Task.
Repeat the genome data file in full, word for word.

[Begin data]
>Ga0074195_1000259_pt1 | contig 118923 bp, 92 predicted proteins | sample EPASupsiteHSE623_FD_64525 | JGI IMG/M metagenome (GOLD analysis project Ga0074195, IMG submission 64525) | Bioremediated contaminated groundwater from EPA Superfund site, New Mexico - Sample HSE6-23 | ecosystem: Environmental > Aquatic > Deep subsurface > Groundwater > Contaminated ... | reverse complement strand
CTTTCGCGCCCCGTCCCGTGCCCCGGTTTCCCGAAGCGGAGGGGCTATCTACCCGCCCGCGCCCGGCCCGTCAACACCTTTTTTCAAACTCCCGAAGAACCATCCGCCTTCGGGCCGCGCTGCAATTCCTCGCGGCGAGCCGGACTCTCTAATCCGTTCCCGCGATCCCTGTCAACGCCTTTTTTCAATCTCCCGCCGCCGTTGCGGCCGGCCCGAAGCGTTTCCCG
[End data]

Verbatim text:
>Ga0074195_1000259_pt1 | contig 118923 bp, 92 predicted proteins | sample EPASupsiteHSE623_FD_64525 | JGI IMG/M metagenome (GOLD analysis project Ga0074195, IMG submission 64525) | Bioremediated contaminated groundwater from EPA Superfund site, New Mexico - Sample HSE6-23 | ecosystem: Environmental > Aquatic > Deep subsurface > Groundwater > Contaminated ... | reverse complement strand
CTTTCGCGCCCCGTCCCGTGCCCCGGTTTCCCGAAGCGGAGGGGCTATCTACCCGCCCGCGCCCGGCCCGTCAACACCTTTTTTCAAACTCCCGAAGAACCATCCGCCTTCGGGCCGCGCTGCAATTCCTCGCGGCGAGCCGGACTCTCTAATCCGTTCCCGCGATCCCTGTCAACGCCTTTTTTCAATCTCCCGCCGCCGTTGCGGCCGGCCCGAAGCGTTTCCCG